3 die in country's first 'Congo fever' outbreak | india | Hindustan Times
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3 die in country's first 'Congo fever' outbreak

A rare disease known as Congo fever has claimed its first victims in India, officials said today, after a patient, her doctor and a nurse all died in the western state of Gujarat.

india Updated: Jan 19, 2011 14:43 IST

A rare disease known as Congo fever has claimed its first victims in India, officials said on Wednesday, after a patient, her doctor and a nurse all died in the western state of Gujarat.

The deadly virus, which has the full name Crimean-Congo Haemorrhagic Fever (CCHF), is found in Africa, the Middle East and eastern Europe, and is normally spread by ticks.

"A woman was admitted to a private hospital here in the first week of January with high fever, abdominal pain and vomiting," Paresh Dave, Gujarat's assistant director of health, said.

"The hospital could not diagnose the disease and after few days she died."The doctor treating the 30-year-old woman died last week and the staff nurse died on Tuesday, he said.Samples were sent to the National Institute of Virology (NIV) in Pune, which confirmed CCHF.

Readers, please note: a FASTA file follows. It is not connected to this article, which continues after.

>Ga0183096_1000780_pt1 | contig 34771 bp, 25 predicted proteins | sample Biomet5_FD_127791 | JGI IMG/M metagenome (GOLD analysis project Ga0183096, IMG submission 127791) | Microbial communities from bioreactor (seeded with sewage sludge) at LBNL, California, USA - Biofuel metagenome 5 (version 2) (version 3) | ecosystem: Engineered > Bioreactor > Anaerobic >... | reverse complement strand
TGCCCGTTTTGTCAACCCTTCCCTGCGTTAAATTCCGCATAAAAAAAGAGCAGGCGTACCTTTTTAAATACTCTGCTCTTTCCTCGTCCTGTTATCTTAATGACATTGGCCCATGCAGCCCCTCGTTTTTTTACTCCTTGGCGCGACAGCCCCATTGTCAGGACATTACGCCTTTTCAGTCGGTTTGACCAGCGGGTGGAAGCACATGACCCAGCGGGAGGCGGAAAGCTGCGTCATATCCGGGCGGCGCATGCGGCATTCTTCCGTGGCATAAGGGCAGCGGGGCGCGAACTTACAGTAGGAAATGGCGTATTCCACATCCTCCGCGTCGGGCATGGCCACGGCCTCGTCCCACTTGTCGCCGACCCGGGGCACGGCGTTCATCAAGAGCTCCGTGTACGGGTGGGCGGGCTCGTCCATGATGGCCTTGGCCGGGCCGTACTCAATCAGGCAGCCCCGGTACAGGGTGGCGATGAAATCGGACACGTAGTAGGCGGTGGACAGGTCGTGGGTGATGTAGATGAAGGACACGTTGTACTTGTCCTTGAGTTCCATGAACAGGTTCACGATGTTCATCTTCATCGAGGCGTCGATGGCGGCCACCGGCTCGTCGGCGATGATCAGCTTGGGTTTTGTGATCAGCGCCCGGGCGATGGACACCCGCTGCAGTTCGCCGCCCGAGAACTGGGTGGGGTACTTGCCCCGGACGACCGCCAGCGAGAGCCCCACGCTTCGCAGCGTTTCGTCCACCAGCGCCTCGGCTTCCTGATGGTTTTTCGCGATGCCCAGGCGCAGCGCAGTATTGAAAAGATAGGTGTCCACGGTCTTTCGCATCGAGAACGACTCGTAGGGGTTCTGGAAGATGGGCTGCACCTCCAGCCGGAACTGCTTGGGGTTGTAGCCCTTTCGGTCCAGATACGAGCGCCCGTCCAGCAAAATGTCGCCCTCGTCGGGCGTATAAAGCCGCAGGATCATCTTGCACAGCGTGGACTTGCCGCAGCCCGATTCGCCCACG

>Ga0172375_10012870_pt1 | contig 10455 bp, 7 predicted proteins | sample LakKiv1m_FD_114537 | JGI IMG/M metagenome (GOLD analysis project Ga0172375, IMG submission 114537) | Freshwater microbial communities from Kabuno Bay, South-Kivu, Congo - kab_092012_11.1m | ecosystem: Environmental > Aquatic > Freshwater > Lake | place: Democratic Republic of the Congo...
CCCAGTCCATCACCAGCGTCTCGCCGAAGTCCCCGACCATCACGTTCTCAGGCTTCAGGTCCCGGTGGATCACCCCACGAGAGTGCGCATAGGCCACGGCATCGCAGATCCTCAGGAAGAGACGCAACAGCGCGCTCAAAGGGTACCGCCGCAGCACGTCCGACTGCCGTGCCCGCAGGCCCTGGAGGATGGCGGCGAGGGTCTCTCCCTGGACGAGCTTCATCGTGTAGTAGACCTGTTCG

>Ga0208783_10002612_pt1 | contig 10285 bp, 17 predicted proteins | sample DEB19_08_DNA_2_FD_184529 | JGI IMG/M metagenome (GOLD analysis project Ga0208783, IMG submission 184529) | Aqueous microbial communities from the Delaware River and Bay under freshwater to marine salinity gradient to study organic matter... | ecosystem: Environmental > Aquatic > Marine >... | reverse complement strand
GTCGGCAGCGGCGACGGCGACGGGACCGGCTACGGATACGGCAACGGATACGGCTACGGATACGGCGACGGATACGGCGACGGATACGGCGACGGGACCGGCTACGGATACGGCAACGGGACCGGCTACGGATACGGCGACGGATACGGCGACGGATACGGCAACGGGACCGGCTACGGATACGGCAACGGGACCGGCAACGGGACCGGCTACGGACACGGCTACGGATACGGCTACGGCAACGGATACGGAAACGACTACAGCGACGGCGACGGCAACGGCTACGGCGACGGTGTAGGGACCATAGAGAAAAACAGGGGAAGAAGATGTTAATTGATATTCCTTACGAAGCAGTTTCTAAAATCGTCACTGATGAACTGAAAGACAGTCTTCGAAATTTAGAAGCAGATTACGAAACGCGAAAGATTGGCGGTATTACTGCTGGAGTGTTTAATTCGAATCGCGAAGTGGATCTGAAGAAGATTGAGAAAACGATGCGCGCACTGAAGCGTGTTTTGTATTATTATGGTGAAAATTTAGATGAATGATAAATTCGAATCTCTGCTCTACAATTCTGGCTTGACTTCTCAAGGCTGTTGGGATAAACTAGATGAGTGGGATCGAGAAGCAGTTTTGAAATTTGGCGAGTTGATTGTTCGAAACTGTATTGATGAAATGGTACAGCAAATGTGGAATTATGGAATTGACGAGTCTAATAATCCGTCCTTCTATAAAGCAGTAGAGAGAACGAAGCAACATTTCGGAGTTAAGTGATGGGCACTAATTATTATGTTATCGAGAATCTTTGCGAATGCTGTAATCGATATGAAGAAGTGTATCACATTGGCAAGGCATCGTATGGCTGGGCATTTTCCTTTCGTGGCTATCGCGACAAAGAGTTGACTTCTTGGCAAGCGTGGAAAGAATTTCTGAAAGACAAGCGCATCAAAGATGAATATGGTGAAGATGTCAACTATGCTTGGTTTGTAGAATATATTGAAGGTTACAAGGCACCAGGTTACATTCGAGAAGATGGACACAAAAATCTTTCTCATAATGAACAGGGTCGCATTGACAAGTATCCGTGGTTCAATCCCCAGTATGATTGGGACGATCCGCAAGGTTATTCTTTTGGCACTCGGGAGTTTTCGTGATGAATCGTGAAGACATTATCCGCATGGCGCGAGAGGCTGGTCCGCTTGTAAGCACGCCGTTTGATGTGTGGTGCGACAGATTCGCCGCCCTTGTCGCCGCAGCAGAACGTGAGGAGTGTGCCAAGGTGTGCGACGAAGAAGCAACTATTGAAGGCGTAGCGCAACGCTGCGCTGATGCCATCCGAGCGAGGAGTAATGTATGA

A doctor who declined to be named said the deaths were India's first recorded Congo fever fatalities.Specialist teams from the NIV have flown to Gujarat to monitor any further outbreak of the disease, which can be passed between animals and humans.It has mortality rate of 30 percent in humans, according to the World Health Organization (WHO).

Health experts have started surveillance in the villages around where the first victim lived, but no more confirmed cases have yet been found."We have formed a task force which will draw up detailed protocol of prevention and treatment of the CCHF," Gujarat health minister Jaynarayn Vyas told reporters.

"The orders have been communicated to all hospitals."WHO said most CCHF cases occur in people in close contact with animals, such as farmers, slaughterhouse workers and veterinarians. The disease's full name comes from its having been identified in the Crimea in 1944 and in 1956 in the Congo.